Onions are very useful vegetables to include in the home garden. They have quite a wide variety of uses including salads, dips, stir fries and soups.
Seeds of onions can be sown directly into garden beds.
Onions are generally easy to grow and can be harvested between 6 and 8 months from planting from seed.
Seeds of onions prefer to be planted out in cooler soils so they can become established before periods of hotter weather. Seedlings can be thinned so that plants are between 5cm and 10cm apart.
When planning the vegetable garden, it is sometimes useful to consider combinations of vegetables that may or may not result in successful cropping.
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A sunny position should be chosen, ideally one that has at least six hours of sun per day. Excess feeding and over-watering should be avoided as they will result in a lack of bulbs and the possible rotting of the plants.
As plants begin to mature the onions should be on the surface of the soil and not covered. Avoiding the placement of mulch around the bulbs will help to achieve this.
Plants will be ready for harvesting when the tops start to dry and fall over.
The bulbs should be pulled from the soil and left to dry for a few days. They can then be stored in a cool, dry airy place. The use of a net bag would be most suitable.
A range of colours is available. Brown onions have a strong and pungent flavour and are usually good keepers for storage purposes. White onions are milder but still have a good flavour. They keep fairly well.
Red onions are suitable for use raw in salads and sandwiches, because of their mild flavour.
After cutting the top off an onion, instead of discarding it, the top can be planted into soil where it will eventually form a new plant.
Spring onions are grown for their green tops. They do not form a bulb. Spring onions can be sown all year round. Shallots, garlic and chives are also members of the onion family.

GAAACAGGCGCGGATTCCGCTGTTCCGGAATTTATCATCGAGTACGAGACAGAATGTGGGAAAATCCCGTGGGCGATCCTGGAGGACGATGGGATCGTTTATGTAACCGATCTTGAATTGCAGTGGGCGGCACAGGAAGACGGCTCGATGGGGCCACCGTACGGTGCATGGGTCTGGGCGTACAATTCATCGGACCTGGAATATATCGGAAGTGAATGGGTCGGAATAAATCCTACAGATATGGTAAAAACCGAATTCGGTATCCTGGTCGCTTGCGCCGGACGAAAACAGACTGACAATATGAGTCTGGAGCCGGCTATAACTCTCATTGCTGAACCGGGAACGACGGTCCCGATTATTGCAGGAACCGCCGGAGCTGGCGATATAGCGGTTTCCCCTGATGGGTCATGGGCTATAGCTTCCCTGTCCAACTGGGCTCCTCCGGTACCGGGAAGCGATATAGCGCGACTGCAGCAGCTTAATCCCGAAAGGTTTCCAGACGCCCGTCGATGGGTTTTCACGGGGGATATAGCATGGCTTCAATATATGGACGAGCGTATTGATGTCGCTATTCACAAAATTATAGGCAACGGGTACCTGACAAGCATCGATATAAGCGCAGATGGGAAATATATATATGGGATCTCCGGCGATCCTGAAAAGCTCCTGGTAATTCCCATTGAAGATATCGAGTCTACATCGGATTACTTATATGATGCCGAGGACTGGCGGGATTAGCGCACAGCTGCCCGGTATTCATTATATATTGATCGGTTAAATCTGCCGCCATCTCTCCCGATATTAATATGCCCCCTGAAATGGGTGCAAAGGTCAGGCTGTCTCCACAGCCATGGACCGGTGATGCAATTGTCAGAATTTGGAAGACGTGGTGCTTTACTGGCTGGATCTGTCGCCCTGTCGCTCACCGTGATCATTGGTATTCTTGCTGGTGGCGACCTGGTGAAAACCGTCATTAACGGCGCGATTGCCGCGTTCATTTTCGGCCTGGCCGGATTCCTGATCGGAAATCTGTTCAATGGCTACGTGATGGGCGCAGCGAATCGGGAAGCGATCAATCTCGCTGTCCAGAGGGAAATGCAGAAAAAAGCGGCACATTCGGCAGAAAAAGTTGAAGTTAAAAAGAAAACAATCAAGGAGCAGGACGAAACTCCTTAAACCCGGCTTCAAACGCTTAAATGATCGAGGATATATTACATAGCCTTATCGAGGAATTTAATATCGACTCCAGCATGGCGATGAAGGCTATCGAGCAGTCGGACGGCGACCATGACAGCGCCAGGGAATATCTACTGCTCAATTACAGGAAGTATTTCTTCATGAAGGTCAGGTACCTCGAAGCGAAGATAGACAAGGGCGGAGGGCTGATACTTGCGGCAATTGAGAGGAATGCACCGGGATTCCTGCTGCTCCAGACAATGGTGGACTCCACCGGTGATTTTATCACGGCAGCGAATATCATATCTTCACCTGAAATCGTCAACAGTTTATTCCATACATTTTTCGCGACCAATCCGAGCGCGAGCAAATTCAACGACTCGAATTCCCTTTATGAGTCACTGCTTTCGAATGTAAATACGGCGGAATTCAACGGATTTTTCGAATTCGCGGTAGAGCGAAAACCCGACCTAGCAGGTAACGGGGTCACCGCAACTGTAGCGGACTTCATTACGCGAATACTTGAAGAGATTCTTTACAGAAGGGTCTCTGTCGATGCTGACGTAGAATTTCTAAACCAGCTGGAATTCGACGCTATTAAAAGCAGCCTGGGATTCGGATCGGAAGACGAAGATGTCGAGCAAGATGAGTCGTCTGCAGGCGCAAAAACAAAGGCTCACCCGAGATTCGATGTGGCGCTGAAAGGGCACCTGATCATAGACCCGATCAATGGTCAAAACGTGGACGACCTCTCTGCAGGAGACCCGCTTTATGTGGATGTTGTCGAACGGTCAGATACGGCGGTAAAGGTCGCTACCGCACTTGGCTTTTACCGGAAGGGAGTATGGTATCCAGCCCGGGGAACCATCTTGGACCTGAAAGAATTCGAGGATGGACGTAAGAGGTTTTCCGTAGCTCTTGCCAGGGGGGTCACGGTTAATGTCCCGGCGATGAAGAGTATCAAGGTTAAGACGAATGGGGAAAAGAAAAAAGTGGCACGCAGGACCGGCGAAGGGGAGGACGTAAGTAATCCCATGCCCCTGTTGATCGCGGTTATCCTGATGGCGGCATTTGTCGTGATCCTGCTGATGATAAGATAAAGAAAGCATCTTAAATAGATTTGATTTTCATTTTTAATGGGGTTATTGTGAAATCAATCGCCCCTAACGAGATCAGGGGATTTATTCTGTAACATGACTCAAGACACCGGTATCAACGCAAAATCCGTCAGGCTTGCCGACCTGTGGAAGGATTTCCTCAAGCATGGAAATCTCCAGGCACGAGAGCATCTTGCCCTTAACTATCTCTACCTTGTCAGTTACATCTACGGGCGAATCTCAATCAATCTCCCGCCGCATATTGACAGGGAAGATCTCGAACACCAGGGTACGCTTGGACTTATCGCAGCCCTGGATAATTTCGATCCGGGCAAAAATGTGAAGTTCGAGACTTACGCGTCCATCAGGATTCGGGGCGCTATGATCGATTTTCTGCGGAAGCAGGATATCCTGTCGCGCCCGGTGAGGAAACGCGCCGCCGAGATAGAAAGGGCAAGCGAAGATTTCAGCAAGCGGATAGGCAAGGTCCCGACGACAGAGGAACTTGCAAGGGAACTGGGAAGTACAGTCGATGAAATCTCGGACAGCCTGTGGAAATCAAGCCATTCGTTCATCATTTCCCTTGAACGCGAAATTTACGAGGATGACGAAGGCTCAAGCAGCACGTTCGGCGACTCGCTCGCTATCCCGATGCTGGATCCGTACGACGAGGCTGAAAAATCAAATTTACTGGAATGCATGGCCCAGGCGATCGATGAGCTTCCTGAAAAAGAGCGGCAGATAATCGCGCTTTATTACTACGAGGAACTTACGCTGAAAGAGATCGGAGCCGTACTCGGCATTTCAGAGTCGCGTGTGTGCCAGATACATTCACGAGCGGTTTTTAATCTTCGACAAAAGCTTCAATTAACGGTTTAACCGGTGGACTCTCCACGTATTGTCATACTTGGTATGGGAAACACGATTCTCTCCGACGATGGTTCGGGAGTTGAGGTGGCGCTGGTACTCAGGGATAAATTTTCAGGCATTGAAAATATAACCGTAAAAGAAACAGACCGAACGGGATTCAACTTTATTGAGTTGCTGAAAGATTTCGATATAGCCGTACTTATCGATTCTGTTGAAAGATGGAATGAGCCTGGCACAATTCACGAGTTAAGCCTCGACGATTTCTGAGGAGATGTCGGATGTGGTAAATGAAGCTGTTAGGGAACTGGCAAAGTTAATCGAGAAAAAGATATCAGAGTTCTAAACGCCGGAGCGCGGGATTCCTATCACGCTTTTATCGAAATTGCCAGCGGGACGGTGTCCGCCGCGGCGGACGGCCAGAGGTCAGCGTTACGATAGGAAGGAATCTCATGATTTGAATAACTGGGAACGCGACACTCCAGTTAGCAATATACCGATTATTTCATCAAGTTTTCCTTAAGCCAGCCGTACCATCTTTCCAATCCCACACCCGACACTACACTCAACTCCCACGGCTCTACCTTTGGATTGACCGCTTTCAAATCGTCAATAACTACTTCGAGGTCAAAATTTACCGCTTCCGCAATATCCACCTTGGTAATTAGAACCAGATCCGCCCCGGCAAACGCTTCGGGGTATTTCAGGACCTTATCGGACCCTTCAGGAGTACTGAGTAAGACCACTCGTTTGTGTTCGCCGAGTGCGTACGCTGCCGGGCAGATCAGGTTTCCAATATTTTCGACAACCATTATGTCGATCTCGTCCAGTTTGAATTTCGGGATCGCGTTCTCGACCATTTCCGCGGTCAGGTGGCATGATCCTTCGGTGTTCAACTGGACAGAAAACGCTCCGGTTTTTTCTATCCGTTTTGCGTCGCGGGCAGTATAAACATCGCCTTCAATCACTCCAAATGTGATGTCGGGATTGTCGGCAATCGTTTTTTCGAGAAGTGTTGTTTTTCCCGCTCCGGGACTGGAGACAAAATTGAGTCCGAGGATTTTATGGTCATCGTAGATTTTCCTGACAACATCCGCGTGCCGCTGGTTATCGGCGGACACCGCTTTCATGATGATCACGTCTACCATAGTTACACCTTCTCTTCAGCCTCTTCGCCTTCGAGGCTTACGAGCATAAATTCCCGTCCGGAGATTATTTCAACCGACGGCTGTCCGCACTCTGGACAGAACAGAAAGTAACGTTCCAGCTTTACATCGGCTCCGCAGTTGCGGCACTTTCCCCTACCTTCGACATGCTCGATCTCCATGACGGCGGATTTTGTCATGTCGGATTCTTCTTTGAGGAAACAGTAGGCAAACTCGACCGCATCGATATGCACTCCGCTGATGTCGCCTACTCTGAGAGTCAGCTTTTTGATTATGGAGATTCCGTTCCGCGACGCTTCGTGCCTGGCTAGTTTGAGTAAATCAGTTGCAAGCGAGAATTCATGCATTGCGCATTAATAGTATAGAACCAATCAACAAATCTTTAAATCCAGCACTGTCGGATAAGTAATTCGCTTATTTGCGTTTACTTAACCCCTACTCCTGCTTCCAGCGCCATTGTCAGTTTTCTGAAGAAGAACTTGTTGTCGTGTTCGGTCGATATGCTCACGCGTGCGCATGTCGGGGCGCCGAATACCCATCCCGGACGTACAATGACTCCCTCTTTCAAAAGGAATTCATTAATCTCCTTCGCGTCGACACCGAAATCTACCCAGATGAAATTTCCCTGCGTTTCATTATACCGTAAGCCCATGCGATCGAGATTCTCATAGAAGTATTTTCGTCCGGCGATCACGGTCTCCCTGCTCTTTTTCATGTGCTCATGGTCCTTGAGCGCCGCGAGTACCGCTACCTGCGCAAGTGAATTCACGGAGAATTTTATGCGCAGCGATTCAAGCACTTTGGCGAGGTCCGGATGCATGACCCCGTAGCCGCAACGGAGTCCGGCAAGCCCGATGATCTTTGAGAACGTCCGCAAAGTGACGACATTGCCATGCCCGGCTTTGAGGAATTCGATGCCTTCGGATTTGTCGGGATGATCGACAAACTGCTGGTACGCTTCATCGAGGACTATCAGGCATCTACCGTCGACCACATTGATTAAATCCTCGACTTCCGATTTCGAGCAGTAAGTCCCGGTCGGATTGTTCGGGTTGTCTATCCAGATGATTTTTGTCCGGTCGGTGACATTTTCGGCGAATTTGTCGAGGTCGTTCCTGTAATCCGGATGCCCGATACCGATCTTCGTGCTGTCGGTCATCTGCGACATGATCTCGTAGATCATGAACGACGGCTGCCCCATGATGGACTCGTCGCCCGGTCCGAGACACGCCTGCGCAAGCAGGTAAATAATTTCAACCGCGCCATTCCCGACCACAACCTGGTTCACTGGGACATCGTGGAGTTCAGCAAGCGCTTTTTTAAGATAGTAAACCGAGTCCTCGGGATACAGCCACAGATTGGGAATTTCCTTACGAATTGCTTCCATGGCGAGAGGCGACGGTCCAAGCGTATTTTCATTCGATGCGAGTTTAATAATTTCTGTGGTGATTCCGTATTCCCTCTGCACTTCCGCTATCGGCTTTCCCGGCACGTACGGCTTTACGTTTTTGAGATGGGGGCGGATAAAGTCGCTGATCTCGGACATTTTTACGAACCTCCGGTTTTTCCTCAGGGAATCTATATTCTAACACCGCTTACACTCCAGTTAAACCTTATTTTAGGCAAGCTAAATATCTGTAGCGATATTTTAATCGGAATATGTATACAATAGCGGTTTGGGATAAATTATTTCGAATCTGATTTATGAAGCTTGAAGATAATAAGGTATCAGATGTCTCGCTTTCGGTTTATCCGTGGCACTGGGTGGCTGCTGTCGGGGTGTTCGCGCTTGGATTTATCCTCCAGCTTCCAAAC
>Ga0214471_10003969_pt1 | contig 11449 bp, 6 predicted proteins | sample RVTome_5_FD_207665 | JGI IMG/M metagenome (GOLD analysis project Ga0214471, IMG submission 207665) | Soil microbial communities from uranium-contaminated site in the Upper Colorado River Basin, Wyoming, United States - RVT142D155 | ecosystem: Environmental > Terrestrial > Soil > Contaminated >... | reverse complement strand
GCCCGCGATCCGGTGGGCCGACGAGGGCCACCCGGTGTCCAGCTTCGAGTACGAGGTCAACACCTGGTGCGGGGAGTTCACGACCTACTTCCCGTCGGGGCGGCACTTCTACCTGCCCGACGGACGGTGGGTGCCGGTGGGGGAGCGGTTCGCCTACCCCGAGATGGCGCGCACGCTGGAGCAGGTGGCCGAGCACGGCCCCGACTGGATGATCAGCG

GIVE BROMELIADS A TRY
Bromeliads are a sometimes neglected or unfamiliar group of plants, but ones that can provide much interest in the garden.
In addition to being suitable for placement in some areas of the garden for which it is sometimes harder to find plants, they are, in general, easy care plants that require a minimum of attention.
Bromeliads originally mainly come from the tropical and sub-tropical parts of South America. They are usually identified by their spiky leaves, which are often quite colourful.
Many bromeliads are epiphytic, meaning that they grow independently on other plants.
This can help with guidelines on their preferences for positions in the garden as they often prefer to be in a position of semi-shade, in a pot that has been suspended from a railing, fence or framework.
In that way, they can drain freely after watering or a period of rain.
However, some bromeliads grow very happily when planted in a garden bed, in a shady area of the garden.
If a plant seems not be thriving in a certain position, then it may be advisable to change it to somewhere else.
Watering is an efficient process for many bromeliads, because of their structure.
Many have their leaves radiating from a central section that also acts as storage for water, so this means that watering usually is only required if there hasn't been rain for a while.
Bromeliad plants come in a wide range of leaf colours and these, as well as the shape and form of the leaves, form the main attractions for the plants.
Leaf patterns can include stripes and splashes of colour, with colours including purple, pink, red, orange, bronze, cream, yellow, cream, white and shades of green.
An interesting characteristic of some bromeliads is that the leaf colour can intensify when the plant is in flower.
A plant that usually has a reddish-bronze colour can turn a brilliant, deep red as its flowers appear.
Bromeliads can be propagated for sharing with family or friends by breaking off the new, young plants that come from the base of the parent plant.
These should be placed into a loose, friable potting mix and, when the plant is established, placed into a position similar to that of the parent plant.
Lawns should be checked for weeds that have grown up through the grasses. The weeds may require spraying, if in large numbers.
However, individual plants can be removed using a sharp-pronged tool, ensuring the entire root system is removed, rather than just breaking off the tops of the weeds.
This is particularly important if the weed has a tap root, which is the case with many weeds. A tap root is one that is similar to a carrot.
Autumn feeding will rejuvenate lawns that have been neglected during the warmer months, or lawns that have suffered from extremes of temperature.
Aerating the soil by using a garden fork and then scattering lime lightly over the surface will have very beneficial results for the lawn.
This will ensure lawns are healthy before the cooler temperatures of winter.
WHAT YOU CAN DO
- Dig some organic plant food into soil several weeks before planting out herbs and vegetables.
- Sow seeds of Australian native paper daisies for a colourful display in late winter, choosing a position of full sun for the plants when they mature.
- Flowering cyclamen plants provide a welcome splash of colour for cooler, shaded, outdoor areas
Maitland and District Garden Club